19th century sound change in Kent: TRAP


The distribution of the [æ]-like TRAP vowel by the eight informants: this is either the earlier timbre close to DRESS (O), or it is the new open timbre (N). Two informants still had the earlier pronunciation.

The map shows that the new open [æ]-like pronunciation dominated most of Kent, with just two still acquiring the older closer [ae]-like pronunciation near DRESS. Six informants had acquired the new pronunciation by 1865-1895, the Table below suggesting that perhaps 25% of the county still retained the old pronunciation. This means that the origin of this change is probably similar to that of STRUT, starting perhaps around 1810-1820.

This post continues from the introductory Nineteenth century sound change in Kent, where the informants are introduced and the background presented.


The numbers of informants with new pronunciations (N) and old pronunciations (O), for each of the ten sound changes, ordered from the left by the total number of O acquired, assuming a progression from the earliest to the most recent. The grand total for each sound change is 8, the number of informants. The new open [æ]-like TRAP was acquired by six out of the eight informants, and the earlier close [æ]-like pronunciation by two.

Alexander Ellis (1889, On Early English Pronunciation, Vol. 5, Teubner) recorded the surviving dialect pronunciation of TRAP in Kent and East Sussex as [æ], written in his palaeotype alphabet. He described this as low front wide, following Bell, adding it “approaches close to E”. This puts it at IPA lowered [ɛ], where the IPA also has æ. Eustace drew the same conclusion (1969, The meaning of the Palaeotype in A. J. Ellis’s On Early English Pronunciation 1869-89, Transactions of the Philological Society 68(1):31-79). Wyld explained that TRAP landed near DRESS as the outcome of the original TRAP-BATH split (1936, A History of Modern Colloquial English, Oxford, Blackwell), and in London East End Cockney it even moved to [ɛ]. In either case, the consequence was compression of DRESS and KIT towards FLEECE.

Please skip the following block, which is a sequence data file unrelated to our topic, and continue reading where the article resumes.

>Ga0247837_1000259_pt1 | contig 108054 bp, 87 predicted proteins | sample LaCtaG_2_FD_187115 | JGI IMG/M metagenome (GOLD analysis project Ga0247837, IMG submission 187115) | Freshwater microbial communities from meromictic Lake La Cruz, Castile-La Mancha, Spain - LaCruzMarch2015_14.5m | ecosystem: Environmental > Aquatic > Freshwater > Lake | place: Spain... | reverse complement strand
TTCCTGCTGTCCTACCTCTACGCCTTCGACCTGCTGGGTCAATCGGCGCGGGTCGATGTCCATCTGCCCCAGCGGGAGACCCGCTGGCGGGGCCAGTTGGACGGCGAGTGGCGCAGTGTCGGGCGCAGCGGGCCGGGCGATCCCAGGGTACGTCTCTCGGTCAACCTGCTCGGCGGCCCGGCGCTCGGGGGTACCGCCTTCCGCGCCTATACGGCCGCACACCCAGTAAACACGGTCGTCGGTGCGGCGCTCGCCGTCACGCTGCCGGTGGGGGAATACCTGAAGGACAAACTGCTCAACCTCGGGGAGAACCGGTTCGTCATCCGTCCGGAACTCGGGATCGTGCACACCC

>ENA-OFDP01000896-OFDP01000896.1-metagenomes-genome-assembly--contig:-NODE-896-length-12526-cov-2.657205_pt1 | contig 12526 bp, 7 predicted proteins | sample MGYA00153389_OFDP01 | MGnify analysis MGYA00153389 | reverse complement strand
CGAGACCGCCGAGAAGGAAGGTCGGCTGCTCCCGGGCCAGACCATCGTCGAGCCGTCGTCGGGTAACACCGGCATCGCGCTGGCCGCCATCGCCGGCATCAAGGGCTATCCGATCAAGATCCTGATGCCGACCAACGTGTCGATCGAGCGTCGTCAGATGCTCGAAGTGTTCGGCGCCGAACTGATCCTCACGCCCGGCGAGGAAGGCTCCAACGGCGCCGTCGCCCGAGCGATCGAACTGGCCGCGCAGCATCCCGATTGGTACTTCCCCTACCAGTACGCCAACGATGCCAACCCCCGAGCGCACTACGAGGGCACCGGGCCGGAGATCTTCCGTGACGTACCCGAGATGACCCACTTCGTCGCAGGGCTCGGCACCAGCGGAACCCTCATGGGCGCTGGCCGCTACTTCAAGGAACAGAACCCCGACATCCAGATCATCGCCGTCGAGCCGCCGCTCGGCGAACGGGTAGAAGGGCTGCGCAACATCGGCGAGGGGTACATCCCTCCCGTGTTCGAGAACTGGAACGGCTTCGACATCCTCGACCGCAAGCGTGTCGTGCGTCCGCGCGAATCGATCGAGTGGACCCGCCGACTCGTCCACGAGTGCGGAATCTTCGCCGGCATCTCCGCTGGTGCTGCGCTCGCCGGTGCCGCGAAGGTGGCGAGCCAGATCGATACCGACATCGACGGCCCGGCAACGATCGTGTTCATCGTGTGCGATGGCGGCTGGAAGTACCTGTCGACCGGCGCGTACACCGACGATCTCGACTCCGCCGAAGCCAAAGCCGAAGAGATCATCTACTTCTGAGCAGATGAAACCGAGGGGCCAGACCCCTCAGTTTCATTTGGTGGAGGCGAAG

Nevertheless, Ellis classified it as low front, despite the proximity to DRESS. I would also prefer to see an [æ]-like zone filling low front (i.e. high F1 and high F2), with the older closer [ae] at the edge near DRESS, and the new open [æ] in its centre. Along with the new open [æ], KIT and DRESS spread out more. The new open [æ] is sometimes transcribed as cardinal [a] in the literature. Daniel Jones exemplified his cardinal [a] with “Parisian French a in la”, which is definitely not the same timbre as the new open [æ]. When Daniel Jones modified the Bell model for his cardinal vowels, he adapted it to Paul Passy’s French vowels by reducing Bell’s three low vowels to Passy’s two. French [a] became the frontmost vowel, leaving open [æ] at more front than front, with higher F2 (Wood, forthcoming, Cardinal 4 is open central and not open front).

F1/F2 diagrams for TRAP in 19th century Kent
showing older (O) and new (N) pronunciations

The timbre of the earlier TRAP in 19th century Kent is closer to [ɛ]-like DRESS. The formant diagrams above show that six of the informants (abcefh) had adopted the new shifted TRAP timbre with F1 higher than 600Hz. The other two (dg) had retained the earlier pronunciation with F1 lower than 600Hz. Additionally, informants (dg) have KIT and DRESS compressed towards FLEECE, with F1 300-500Hz. Informants (abcefh) had KIT and DRESS spread out with F1 400-600Hz.


Sound examples

The earlier close TRAP near DRESS

The new open TRAP

Examples from contemporary RP

For comparison, here are two RP examples, contemporaries of the Kentish informants. One is a political broadcast recorded by the BBC in 1931 by politician Stanley Baldwin (1867-1947), and the other is a Linguaphone recording (British Library) made in 1929 by Professor Daniel Jones (1881-1967). Henry Sweet (1877, Handbook of Phonetics, Oxford, Clarendon), Daniel Jones (1932, Outline of English Phonetics, and later editions to the 1960s) and Gimson (1962, Introduction to the Pronunciation of English) gave TRAP close to dress as the corresponding RP pronunciation.  Gimson reported the open variant as regional. Wells reports the open TRAP as a recent innovation in RP (1982, Accents of English Vol.2).


F1/F2 diagram, showing the new open TRAP in RP

Surprisingly, the two RP examples have the new open TRAP, with F1 higher than 600Hz, and KIT and DRESS consequently spread out (F1 400-600Hz). This is a century before this sound change was first detected and one wonders how it came to be missed, since it was readily recognized in regional speech.

©Sidney Wood and SWPhonetics, 1994-2016


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